More than 100 rural primary schools across England – including one near Rye – are set to get gigabit-capable broadband connections in the next few months as part of the Government’s commitment to improve Internet infrastructure in rural areas.
Under the £3 million pilot programme, three schools have already been connected, and 52 have signed contracts with work expected to be completed in the coming weeks. One of these is St. Michael’s Church of England Primary School in Playden.
There are also ongoing discussions with another 72 schools who are interested in participating. The trial was originally planned to reach 100 schools, but the project has been delivered under-budget, allowing even more schools to benefit.
Minister for Digital, Margot James, said: “This project is a great example of the Government’s new ‘outside in’ approach to rolling out full fibre broadband, which is taking gigabit broadband to the hardest to reach rural areas first. As well as making a dramatic difference for students in the classroom, by using the schools as broadband hubs we are also making ultrafast broadband available to thousands of rural homes and businesses across the country more quickly.”
Those schools already connected under the programme have seen their broadband speeds jump from 0.5 Megabits per Second to 100Mbps, and have the capability to be upgraded to 1,000Mbps in the future should they wish to do so.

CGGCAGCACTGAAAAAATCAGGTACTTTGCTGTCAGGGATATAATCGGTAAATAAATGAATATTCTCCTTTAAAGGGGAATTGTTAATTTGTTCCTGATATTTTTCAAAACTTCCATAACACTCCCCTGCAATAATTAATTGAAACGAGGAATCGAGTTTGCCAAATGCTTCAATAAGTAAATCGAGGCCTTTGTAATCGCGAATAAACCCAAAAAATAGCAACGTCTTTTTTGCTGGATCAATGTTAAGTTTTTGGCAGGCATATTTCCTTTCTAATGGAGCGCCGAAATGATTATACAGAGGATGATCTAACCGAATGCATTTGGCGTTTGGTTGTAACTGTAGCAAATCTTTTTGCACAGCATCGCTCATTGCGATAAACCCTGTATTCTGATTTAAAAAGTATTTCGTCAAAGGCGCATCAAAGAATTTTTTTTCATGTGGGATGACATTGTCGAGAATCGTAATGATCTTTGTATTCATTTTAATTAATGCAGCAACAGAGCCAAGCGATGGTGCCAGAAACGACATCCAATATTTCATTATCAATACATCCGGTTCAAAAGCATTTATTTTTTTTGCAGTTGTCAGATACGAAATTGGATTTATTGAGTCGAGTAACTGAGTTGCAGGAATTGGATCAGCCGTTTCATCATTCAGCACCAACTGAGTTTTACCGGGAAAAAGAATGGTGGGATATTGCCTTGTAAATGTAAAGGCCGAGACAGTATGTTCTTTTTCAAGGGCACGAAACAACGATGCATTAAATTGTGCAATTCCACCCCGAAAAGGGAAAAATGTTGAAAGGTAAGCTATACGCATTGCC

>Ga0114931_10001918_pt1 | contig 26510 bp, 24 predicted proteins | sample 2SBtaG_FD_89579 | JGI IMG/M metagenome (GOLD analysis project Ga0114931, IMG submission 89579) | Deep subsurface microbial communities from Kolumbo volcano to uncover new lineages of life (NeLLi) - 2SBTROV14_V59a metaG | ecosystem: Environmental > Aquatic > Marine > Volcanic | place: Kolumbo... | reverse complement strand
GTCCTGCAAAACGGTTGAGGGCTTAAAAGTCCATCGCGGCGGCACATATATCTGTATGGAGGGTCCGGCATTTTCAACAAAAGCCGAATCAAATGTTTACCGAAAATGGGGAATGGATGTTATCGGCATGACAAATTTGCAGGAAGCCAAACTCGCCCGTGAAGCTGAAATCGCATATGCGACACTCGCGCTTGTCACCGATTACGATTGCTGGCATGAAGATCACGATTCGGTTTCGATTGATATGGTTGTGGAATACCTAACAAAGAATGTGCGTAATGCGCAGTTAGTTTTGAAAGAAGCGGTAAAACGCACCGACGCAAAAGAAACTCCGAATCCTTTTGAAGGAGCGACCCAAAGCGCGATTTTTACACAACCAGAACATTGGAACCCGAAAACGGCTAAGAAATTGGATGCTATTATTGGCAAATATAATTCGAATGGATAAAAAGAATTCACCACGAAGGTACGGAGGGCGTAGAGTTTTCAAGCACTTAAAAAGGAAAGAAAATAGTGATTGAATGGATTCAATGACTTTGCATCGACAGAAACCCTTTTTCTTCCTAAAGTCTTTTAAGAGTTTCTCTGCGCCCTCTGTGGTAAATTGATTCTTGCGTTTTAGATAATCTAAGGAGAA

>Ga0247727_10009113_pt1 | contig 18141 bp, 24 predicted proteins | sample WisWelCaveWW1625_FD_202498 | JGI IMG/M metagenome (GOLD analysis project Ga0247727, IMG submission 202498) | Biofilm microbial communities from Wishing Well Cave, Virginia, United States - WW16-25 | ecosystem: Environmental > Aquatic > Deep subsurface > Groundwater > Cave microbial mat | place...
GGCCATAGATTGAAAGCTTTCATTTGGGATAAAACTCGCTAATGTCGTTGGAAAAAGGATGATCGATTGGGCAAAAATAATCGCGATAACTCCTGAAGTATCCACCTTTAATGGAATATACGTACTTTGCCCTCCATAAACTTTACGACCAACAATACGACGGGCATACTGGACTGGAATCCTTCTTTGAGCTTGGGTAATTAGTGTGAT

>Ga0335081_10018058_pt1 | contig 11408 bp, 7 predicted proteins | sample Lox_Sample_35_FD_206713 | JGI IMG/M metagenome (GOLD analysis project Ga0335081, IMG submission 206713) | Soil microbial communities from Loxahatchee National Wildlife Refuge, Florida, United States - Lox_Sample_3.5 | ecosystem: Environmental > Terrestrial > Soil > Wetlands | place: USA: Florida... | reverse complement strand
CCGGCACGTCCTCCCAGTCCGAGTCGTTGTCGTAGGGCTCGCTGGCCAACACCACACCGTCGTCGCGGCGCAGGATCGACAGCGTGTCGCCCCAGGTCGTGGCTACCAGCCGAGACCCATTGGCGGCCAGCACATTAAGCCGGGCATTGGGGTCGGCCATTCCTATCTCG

These new speeds are enabling whole classes to simultaneously surf the Internet on tablets as part of structured lessons, and gives schools easier access to online training and educational learning. Access to cloud services not only means savings as staff go paperless, but it has also enabled the decommissioning of the school’s local servers to reduce hardware, maintenance and IT support costs.
Education Secretary Damian Hinds said: “In our inter-connected world, a fast, reliable Internet connection has never been more important. The schools will be connected to the world of technology, enabling teachers to realise the benefits that fast and reliable broadband has to offer, from reducing teacher workload to improving access to high-quality resources.
“I don’t want schools in villages and rural areas to be left in the slow lane when it comes to broadband, and the funding announced today will benefit the schools that are most in need.”
The trial is part of the Government’s £190 million Local Full Fibre Networks (LFFN) programme.